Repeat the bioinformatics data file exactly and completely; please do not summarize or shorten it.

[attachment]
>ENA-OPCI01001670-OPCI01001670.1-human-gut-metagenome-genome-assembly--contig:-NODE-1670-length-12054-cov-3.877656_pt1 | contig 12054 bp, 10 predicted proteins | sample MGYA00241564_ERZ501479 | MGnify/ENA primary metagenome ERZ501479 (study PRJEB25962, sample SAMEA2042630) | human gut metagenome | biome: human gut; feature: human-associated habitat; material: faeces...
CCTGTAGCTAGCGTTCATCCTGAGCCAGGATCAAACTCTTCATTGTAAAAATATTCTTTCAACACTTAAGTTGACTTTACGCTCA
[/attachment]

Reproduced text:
>ENA-OPCI01001670-OPCI01001670.1-human-gut-metagenome-genome-assembly--contig:-NODE-1670-length-12054-cov-3.877656_pt1 | contig 12054 bp, 10 predicted proteins | sample MGYA00241564_ERZ501479 | MGnify/ENA primary metagenome ERZ501479 (study PRJEB25962, sample SAMEA2042630) | human gut metagenome | biome: human gut; feature: human-associated habitat; material: faeces...
CCTGTAGCTAGCGTTCATCCTGAGCCAGGATCAAACTCTTCATTGTAAAAATATTCTTTCAACACTTAAGTTGACTTTACGCTCA